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America Today: Too Much Water, or Not Enough

Aatish Bhatia and

The United States, like most of the world, is becoming both drier and wetter. It depends where you live.

In New York City, a tropical storm delivered record-breaking rains this weekend. Heavy downpours caused devastating flash floods in central Tennessee, tearing apart houses and killing more than 20 people. Yet, California and much of the West remained in the most widespread drought in at least two decades, the product of a long-term precipitation shortfall and temperatures that are much hotter than usual.

This divide, a wetter East and a drier West, reflects a broader pattern observed in the United States in recent decades. Similar patterns can be seen worldwide: On average, global land areas have seen more precipitation since 1950. But even as much of the world has become wetter, some regions have become drier.

It’s not yet clear whether these changes are a permanent feature of our warming climate, or whether they reflect long-term weather variability. But they are largely consistent with predictions from climate models, which expect to see more precipitation overall as the world warms, with big regional differences. Broadly: Wet places get wetter and dry places get drier.

You can read our article, and see the full set of maps, here.

The numbers: Air can hold about 7 percent more moisture with every degree Celsius, or 1.8 degrees Fahrenheit, of warming.

Quotable: “Precipitation is one of the key climate variables,” said Aiguo Dai, a professor of atmospheric science. “The direct impacts from a warming temperature are important, but the indirect impact through changes in precipitation and storm intensity will be even bigger.”


In May, when I first started writing about the severe drought in the West, I made it a point to check the weekly map produced by the U.S. Drought Monitor. I saw something interesting: While I and many other journalists had been focusing on conditions in California and the Southwest, North Dakota was really dry, too.

So, I went there to see what was going on. With Ben Rasmussen, a photographer, I visited with ranchers in McHenry County, one of the worst-hit areas. Grazing lands were brown and stubby. Corn being grown as feed barely reached my ankles. Water holes were drying up.

All that was forcing many ranchers to sell off parts of their herds — which Ben and I witnessed at a livestock auction near Bismarck, where a steady stream of ranchers arrived with trailers full of cattle to sell. You can read the full article, and see Ben’s great photos, here.

The forecast: The Western drought will last into fall or longer, according to the National Oceanic and Atmospheric Administration.

Quotable: “I’ve been ranching for 47 years and then this year had to come along,” said John Marshall, who runs a ranch in McHenry County with his son, Lane.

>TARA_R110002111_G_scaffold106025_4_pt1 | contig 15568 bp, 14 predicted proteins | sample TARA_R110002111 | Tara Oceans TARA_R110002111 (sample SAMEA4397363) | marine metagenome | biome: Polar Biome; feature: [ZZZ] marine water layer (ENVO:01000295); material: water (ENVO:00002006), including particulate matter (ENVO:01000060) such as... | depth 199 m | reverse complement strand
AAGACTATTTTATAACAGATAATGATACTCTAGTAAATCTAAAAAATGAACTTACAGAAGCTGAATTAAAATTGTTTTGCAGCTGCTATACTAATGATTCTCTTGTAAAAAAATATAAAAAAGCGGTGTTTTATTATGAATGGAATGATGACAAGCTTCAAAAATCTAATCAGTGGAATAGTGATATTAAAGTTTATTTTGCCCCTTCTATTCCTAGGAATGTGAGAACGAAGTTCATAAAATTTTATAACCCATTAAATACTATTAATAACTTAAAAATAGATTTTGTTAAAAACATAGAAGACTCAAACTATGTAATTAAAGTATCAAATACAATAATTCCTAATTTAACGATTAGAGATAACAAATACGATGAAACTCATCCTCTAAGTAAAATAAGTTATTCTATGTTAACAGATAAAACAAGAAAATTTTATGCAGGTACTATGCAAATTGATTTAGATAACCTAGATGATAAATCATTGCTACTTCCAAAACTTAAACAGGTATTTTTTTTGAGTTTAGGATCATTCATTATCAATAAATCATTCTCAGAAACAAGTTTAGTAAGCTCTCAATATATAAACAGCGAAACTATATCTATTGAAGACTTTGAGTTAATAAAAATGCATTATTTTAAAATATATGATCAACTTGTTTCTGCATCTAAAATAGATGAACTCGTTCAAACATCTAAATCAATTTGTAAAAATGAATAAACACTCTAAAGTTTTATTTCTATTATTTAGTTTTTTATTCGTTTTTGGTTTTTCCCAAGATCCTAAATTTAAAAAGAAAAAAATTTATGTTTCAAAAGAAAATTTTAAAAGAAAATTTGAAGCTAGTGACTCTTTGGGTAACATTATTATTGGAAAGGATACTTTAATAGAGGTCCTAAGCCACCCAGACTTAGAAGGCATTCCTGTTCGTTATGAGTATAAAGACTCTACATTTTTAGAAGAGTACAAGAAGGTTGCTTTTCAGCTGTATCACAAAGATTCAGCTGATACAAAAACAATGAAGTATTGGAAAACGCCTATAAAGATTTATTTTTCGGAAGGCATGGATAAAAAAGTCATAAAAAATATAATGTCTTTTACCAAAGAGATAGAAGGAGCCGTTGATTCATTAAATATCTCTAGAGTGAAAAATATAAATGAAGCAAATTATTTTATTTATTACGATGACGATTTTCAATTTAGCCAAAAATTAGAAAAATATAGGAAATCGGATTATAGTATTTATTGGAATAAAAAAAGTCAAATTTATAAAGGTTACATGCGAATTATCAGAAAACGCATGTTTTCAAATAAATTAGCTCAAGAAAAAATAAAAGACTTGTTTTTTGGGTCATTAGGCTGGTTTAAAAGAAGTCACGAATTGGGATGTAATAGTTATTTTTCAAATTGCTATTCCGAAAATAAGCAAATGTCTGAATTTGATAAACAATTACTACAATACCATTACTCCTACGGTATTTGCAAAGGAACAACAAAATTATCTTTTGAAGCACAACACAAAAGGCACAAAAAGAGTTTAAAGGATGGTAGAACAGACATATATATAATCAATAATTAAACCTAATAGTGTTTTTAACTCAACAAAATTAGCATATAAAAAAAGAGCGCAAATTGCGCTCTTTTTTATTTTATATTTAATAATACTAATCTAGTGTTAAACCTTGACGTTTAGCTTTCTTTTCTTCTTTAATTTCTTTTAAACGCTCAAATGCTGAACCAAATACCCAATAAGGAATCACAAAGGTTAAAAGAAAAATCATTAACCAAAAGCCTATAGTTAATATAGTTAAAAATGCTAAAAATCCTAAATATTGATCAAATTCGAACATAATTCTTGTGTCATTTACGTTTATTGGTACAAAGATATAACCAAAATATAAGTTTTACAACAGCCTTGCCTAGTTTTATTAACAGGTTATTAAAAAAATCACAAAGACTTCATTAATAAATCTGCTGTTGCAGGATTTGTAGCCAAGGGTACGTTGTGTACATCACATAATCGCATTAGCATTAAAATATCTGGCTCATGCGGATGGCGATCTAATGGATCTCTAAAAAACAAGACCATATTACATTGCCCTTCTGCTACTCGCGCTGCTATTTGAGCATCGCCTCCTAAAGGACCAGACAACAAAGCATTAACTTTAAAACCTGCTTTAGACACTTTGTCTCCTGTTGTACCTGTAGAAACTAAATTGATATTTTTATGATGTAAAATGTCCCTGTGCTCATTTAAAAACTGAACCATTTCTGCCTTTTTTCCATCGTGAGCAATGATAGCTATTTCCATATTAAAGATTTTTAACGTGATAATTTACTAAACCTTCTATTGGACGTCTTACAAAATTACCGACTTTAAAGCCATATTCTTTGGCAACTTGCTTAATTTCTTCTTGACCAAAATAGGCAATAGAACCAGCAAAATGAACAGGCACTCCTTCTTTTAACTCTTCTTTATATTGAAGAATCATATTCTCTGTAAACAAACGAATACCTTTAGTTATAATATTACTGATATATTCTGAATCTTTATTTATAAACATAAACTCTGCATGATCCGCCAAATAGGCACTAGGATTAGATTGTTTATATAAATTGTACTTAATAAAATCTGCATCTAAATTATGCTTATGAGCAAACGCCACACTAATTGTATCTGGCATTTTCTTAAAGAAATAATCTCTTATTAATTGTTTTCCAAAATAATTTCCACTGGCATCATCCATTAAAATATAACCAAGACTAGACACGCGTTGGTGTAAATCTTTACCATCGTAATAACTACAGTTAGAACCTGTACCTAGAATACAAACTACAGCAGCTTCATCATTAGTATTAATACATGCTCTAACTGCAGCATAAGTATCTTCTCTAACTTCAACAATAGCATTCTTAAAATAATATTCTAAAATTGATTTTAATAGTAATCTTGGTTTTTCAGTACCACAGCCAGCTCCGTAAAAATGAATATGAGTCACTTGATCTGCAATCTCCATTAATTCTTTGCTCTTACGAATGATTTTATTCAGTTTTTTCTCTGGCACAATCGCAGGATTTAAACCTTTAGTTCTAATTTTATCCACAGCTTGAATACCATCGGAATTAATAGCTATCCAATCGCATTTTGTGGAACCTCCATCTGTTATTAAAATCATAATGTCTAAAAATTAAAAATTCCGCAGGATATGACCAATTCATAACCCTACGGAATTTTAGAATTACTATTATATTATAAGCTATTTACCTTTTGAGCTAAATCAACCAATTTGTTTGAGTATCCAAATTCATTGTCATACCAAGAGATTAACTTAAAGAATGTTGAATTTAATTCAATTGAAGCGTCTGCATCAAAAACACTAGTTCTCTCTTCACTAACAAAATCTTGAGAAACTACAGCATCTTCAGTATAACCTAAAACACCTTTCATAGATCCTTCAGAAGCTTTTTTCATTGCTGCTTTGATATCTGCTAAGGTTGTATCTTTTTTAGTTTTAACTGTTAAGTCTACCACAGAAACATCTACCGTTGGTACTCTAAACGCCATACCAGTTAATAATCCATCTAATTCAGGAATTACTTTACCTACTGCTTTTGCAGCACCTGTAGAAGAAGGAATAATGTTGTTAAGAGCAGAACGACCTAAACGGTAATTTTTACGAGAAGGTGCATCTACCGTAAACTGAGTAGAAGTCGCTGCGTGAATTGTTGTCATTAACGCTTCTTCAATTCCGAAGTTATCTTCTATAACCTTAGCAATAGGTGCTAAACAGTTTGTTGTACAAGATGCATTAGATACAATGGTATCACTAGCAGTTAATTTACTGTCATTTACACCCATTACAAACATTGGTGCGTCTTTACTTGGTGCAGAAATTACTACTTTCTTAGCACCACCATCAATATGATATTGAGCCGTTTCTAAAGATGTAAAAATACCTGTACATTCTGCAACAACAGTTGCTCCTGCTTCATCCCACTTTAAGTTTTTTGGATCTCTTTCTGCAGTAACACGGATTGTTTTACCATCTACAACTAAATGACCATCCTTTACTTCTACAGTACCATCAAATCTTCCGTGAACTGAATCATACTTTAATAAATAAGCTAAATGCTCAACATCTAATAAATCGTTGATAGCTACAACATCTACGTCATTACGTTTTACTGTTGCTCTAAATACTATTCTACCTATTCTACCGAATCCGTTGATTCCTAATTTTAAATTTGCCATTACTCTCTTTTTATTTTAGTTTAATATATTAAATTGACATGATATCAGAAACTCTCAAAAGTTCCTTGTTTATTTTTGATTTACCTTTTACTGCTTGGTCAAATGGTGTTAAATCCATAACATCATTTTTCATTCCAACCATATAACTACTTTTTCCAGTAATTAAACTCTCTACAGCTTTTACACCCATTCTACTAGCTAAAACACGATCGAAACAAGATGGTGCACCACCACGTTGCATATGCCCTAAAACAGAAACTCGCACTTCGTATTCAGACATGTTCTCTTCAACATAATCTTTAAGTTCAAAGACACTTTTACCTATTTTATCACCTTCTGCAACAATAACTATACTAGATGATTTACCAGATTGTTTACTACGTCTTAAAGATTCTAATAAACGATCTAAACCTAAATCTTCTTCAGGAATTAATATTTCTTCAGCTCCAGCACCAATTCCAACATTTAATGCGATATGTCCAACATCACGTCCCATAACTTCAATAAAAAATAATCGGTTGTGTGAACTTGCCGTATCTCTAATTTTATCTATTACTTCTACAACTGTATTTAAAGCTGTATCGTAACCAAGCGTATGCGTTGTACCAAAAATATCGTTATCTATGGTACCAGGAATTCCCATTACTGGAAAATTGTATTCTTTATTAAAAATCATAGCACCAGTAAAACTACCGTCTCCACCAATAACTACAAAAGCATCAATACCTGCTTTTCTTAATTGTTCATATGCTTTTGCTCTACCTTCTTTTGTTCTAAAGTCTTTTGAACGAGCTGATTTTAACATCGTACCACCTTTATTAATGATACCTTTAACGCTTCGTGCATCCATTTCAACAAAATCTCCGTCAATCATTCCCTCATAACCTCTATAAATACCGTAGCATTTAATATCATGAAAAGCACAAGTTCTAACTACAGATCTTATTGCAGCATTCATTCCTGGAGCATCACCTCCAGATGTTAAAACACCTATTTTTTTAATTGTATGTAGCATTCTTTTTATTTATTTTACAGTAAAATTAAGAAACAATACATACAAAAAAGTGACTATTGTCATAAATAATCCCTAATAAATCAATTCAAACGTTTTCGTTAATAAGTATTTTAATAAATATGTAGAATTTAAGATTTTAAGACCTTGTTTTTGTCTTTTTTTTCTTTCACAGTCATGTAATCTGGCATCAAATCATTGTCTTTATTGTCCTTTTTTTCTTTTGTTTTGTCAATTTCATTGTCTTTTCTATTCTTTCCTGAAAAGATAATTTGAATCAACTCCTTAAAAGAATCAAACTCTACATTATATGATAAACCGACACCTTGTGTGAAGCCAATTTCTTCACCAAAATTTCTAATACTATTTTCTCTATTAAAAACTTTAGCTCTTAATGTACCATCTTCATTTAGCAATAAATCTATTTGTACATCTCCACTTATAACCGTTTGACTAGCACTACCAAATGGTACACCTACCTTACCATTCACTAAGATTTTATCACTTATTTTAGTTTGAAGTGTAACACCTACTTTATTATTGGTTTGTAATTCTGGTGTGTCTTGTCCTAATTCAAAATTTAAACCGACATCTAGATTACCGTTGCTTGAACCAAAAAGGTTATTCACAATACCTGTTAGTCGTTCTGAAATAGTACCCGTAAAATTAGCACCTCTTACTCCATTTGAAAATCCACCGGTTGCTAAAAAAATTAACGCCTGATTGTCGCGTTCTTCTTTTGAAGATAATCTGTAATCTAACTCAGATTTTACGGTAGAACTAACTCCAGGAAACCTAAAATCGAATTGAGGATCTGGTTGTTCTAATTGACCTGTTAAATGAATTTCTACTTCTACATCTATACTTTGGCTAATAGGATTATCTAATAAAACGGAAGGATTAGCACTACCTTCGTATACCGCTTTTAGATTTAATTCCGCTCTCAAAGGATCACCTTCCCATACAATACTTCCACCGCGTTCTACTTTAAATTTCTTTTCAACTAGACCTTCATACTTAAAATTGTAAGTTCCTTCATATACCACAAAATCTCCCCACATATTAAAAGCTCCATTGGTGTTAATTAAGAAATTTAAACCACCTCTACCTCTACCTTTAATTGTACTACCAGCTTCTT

Global warming increased the likelihood of the downpours that led to flooding in Germany and Belgium this summer and also made the storms wetter, scientists have found.

The researchers said the record rainfall was 1.2 to 9 times more likely now than it would have been more than a century ago, before emissions of heat-trapping gases warmed the world by more than 1 degree Celsius, or about 2 degrees Fahrenheit.

Looking ahead: If the world warms to 2 degrees Celsius, as is likely without drastic cuts in emissions, the probability of such a weather event would increase even more, becoming 1.2 to 1.4 times more likely than they are currently.

And the Tennessee floods? Researchers haven’t had time to analyze the links between the weekend flooding and climate change, but one scientist said the heavy rain was “exactly the type of event we expect to see with increasing frequency in a warming climate.”


Adults are still failing children on climate change, Greta Thunberg, Adriana Calderón, Farzana Faruk Jhumu and Eric Njuguna write in a guest essay.


The Times’s newsletter on women, gender and society spoke to Katharine K. Wilkinson, a co-editor of the climate anthology “All We Can Save,” about how climate change affects women and girls.


Cotton bags are pretty much everywhere these days. How did an environmental solution become part of the problem?



Until recently, most scientists believed modern humans left Africa in one enormous exodus around 60,000 years ago. But the latest research using a new climate model suggests that modern humans had several windows of opportunity to leave the continent far earlier, and bolsters the theory that Homo sapiens had several migrations out of Africa.

Researchers reconstructed the climate of northeastern Africa over the last 300,00 years and identified when there would have been enough rainfall to allow hunter-gatherers to survive the journey to the Arabian Peninsula.

Among their findings: Sinai Peninsula was crossable as early as 246,000 years ago, and the southern strait had even more favorable windows, including the period 65,000 years ago.


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